61 Corpus Juris, p. 1427 et seq., secs. 2034b, 2035c, 2036(5), and 2037b, and the cases thereunder, are cited, which, in effect, hold that if a tax deed is void on its face, the statute of limitations will not run in favor of the holder thereof; and the statute of limitations will cure any mere irregularity or informality in the levy or assessment, but will not prevent an attack on the tax title when the irregularity is so defective as not to confer any jurisdiction on the officers to proceed with the sale.
The tax deeds here involved are valid on their face and the evidence in this case shows that plaintiff was never in actual possession of the property but that the respondent has been in actual possession since the date of his tax deed and has paid all taxes levied and assessed on said land. The authorities are at variance as to whether the statute of limitations will cure a jurisdictional defect.
In Meigs v. Roberts, Comptroller, 162 N.Y. 371, 56 N.E. 838, 76 Am.St.Rep. 322, in discussing a provision of the law of that state making tax deeds which had been on record two years prior to the passage of the act conclusive evidence of the regularity of the sale and all proceedings prior thereto, if not assailed by direct proceeding within six months after the taking effect of the law, the court held that according to the intent and effect of such a provision, it was a statute of limitation, and said that there may be, in legal proceedings, defects which are not mere informalities or irregularities but are so vital in their character as to be beyond the help of retrospective legislation; that such defects are called jurisdiction, and that statutes of limitation will bar any right, however high the source from which it may be deduced, provided that reasonable time is given a party to enforce his right. Citing cases. See, also, Turner v. People of State of New York, 168 U.S. 90, 18 S.Ct. 38, 42 L.Ed. 392. In view of the conclusion hereinafter reached that the defect alleged did not constitute a jurisdictional one, it becomes unnecessary to here determine that point.
The published delinquent list for the 1937 taxes, published in June, 1938, and the addenda sale notice of land sold to the State five years previous, which was attached thereto, was offered in evidence. The evidence shows that the taxes were delinquent for the years 1933, 1934, 1935, and 1936. There being no evidence to the contrary, it will be presumed that official duty has been regularly performed and that the delinquent lists, and notices required by law to be published, were published as required. Section 1963, subd. 15, Code Civ.Proc.; Jacoby v. Wolff, 198 Cal. 667, 247 P. 195.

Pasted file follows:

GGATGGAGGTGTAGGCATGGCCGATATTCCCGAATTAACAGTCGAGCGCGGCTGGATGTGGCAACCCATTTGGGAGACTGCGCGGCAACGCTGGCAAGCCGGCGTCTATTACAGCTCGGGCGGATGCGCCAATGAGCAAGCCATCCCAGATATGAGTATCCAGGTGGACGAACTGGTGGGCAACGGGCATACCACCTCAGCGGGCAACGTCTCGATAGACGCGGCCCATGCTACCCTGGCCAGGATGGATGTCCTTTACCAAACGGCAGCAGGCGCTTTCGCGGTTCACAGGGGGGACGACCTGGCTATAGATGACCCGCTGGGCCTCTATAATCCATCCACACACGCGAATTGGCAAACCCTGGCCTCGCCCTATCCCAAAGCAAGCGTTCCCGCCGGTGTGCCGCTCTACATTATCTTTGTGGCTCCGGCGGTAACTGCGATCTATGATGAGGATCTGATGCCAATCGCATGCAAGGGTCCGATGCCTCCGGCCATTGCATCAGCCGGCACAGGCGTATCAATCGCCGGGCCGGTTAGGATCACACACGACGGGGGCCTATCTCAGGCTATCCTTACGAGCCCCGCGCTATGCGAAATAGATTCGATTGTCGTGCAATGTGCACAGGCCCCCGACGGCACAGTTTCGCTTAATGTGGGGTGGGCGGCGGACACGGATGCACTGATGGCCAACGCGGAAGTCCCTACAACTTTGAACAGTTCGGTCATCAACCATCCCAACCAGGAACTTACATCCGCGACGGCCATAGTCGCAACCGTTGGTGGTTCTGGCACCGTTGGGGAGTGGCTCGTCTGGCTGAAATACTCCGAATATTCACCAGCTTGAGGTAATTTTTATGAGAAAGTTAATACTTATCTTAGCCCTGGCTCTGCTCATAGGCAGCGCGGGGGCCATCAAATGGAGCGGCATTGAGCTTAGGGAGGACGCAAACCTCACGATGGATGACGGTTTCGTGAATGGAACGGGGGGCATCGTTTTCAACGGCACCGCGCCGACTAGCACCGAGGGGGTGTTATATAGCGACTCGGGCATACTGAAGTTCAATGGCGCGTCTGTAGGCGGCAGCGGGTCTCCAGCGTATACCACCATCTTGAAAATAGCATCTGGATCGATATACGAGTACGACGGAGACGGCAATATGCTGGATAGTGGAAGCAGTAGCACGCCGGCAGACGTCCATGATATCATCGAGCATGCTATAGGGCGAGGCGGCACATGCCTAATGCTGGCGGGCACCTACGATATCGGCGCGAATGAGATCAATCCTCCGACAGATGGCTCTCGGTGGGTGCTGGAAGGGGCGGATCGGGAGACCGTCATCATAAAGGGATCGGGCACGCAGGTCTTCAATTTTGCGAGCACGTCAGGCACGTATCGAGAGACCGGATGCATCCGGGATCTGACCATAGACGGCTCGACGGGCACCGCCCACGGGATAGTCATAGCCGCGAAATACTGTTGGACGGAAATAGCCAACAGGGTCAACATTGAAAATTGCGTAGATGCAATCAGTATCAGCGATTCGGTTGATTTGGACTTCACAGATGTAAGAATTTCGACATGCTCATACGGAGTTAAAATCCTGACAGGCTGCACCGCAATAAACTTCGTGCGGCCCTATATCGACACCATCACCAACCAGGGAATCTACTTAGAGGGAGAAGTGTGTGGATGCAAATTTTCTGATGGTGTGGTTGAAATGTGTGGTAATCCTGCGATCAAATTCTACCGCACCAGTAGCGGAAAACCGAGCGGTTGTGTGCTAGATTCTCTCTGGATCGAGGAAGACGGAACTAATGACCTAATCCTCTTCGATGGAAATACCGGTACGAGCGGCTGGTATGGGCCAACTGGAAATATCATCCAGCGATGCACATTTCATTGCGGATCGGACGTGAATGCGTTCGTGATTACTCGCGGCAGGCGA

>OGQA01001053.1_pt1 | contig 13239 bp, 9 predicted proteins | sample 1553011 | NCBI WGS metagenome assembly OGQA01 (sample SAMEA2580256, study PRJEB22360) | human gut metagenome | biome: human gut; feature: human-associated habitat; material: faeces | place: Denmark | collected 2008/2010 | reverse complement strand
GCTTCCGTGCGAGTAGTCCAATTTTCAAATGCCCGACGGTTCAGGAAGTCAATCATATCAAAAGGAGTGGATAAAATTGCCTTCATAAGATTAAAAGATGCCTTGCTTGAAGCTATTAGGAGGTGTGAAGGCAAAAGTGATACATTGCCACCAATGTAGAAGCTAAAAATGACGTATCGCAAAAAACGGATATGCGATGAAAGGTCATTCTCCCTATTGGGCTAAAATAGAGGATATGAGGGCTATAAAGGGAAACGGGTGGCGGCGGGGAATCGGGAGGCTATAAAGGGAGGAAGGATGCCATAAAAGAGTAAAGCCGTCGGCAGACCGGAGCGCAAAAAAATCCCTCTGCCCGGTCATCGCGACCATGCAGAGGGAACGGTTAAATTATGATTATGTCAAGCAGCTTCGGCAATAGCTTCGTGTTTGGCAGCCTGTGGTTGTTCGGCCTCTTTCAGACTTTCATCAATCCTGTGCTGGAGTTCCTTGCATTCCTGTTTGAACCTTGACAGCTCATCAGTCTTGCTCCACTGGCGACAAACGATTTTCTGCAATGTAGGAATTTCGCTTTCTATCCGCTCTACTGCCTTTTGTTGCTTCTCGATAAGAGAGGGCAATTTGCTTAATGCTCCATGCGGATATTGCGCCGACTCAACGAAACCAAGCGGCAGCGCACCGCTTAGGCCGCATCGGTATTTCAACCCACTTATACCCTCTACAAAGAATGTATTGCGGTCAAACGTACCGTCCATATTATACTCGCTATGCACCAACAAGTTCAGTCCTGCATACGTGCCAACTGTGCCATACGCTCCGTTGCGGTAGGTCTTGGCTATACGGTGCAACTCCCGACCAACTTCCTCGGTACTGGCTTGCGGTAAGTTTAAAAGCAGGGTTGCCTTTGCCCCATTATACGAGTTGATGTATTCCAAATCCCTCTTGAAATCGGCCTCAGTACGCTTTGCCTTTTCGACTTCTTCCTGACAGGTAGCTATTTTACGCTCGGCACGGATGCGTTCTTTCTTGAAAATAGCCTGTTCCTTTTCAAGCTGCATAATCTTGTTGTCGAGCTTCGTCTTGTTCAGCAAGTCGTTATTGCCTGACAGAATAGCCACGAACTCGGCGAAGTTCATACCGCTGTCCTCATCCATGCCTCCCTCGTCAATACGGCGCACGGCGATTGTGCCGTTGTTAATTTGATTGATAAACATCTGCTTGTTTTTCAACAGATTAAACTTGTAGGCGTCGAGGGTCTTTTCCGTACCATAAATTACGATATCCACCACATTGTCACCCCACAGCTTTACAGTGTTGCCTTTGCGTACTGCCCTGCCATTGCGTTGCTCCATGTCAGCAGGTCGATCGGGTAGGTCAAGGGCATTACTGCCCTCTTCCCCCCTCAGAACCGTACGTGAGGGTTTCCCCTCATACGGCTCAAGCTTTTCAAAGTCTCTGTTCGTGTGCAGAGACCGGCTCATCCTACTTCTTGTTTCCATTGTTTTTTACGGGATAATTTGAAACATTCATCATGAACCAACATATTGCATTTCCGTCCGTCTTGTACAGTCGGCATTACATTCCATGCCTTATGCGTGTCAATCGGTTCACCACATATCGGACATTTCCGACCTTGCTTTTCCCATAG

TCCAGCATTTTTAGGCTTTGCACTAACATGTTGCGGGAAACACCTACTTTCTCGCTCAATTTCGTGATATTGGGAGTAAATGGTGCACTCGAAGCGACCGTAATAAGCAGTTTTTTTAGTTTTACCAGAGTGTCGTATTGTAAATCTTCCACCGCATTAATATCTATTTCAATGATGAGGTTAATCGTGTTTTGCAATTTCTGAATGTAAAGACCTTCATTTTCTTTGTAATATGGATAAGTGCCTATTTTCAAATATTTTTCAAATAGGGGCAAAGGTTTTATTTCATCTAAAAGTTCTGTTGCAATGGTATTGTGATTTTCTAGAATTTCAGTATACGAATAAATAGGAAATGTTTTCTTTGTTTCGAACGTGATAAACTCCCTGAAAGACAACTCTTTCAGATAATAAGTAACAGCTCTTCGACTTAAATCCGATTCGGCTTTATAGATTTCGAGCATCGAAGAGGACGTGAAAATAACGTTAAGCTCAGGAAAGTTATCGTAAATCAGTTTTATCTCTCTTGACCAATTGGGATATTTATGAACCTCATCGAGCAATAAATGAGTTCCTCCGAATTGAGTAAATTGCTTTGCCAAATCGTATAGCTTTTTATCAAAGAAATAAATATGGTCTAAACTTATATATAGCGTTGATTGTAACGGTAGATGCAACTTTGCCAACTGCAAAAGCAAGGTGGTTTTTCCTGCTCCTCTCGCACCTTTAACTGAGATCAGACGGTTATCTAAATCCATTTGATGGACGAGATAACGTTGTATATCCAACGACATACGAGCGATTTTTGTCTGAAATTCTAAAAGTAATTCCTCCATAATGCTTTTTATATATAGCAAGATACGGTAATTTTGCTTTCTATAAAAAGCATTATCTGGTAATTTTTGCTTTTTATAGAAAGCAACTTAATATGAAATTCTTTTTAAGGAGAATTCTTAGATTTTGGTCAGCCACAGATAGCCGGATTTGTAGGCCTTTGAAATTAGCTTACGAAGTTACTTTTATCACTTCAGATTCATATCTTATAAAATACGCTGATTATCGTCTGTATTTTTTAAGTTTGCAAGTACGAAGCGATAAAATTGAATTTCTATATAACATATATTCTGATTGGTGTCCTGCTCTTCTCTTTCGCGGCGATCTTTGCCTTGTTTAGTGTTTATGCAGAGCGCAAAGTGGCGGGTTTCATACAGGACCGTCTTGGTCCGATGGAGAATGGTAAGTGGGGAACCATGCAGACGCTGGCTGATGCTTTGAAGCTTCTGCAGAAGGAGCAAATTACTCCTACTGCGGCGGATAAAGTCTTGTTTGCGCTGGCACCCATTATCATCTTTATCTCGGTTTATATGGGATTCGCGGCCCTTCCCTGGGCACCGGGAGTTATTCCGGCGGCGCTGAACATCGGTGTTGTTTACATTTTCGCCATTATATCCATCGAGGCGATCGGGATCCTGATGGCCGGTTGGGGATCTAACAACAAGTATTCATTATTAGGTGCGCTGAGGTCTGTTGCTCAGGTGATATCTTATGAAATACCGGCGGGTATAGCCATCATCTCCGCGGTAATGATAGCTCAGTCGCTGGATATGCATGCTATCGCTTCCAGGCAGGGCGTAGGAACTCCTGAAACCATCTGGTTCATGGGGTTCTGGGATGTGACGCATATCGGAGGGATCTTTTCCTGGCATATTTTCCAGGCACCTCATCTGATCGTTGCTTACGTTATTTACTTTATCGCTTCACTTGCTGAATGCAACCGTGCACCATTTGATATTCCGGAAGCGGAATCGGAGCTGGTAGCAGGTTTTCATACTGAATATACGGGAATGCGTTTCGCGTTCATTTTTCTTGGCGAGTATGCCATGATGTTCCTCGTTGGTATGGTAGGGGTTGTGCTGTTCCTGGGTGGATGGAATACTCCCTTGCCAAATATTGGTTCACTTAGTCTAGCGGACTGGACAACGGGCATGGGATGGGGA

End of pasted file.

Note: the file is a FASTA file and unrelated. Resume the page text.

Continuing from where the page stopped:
The published delinquent lists and those notices of taxes due were all notices to the taxpayer that his property was delinquent and that the taxes were due from 1932 to 1937 inclusive. Such publication is notice to the taxpayer in tax proceedings and satisfies the due process of law provision of our Constitution. Merchants' Trust Co. v. Wright, 161 Cal. 149, 118 P. 517; 24 Cal.Jur. p. 326, sec. 300.
As far as the mailing of additional notices of sale prior to the sales to and from the State, or the mailing of any additional notices at all is concerned, such notices could have been done away with or not required by the legislature in the first instance without doing violence to due process. The first statutory requirement for giving additional notice of sale by mail after five years delinquency was the amendment in 1913 of section 3771 of the Political Code. Stats.1913, p. 556, chap. 299. The requirement of mailing additional notices of sale by the State is first found in section 3897 of the Political Code. Prior to 1913, the only notice to the delinquent taxpayer of sale to the State required by statute was the publication of the annual delinquent list and the notice thereto attached and, prior to 1905, the only notice required of sale by the State, was the published notice of sale. Since the owner had received due notice by publication of the fact that his taxes were delinquent and the property had been sold to the State for such delinquency, it could not be held that there was a violation of due process or that the failure to give any other notice of the intended sale would be a jurisdictional defect. Fox v. Wright, 152 Cal. 59, 61, 91 P. 1005; Warden v. Broome, 9 Cal.App. 172, 175, 98 P. 252; Bank of Lemoore v. Fulgham, 151 Cal. 234, 90 P. 936.
The application of the statute of limitations was raised in the case of Griffith Co. v. Belchez, 76 Cal.App.2d 155, 172 P.2d 511. The decisions seem to settle the point that the application in this case of the statute of limitations provided for in sections 3521, 3725 and 3726 of the Revenue and Taxation Code is a bar to the present attack on the tax deeds to and from the State. Since the defect in the failure of the tax collector to mail a registered notice to the plaintiff at his last-known post office address is not a jurisdictional irregularity and since the additional notice required by the legislature is non-essential as a due process notice to the taxpayer, the legislature could have omitted, in the first instance, as they had in former years, the necessity of such additional notice, and accordingly it had the power to validate the failure to give such additional registered mail notice by curative acts. Merchants' Trust Co. v. Wright, supra, 161 Cal. at page 151, 118 P. 517; Chambers v. Duvall, 26 Cal.2d 139, 156 P.2d 921; City of Compton v. Boland, 26 Cal.2d 310, 158 P.2d 397; Wall v. State of California, 73 Cal.App.2d 838, 167 P.2d 740; Barrett v. Brown, 26 Cal.2d 328, 158 P.2d 567. It is only those acts or omissions that the legislature is restrained by constitutional legislation from sanctioning in advance, often characterized as jurisdictional, that cannot be validated by curative statute. Chase v. Trout, 146 Cal. 350, 80 P. 81; Miller v. McKenna, 23 Cal.2d 774, 147 P.2d 531.
The judgment in the present action can therefore be supported under either theory.
BARNARD, P. J., and MARKS, J., concur.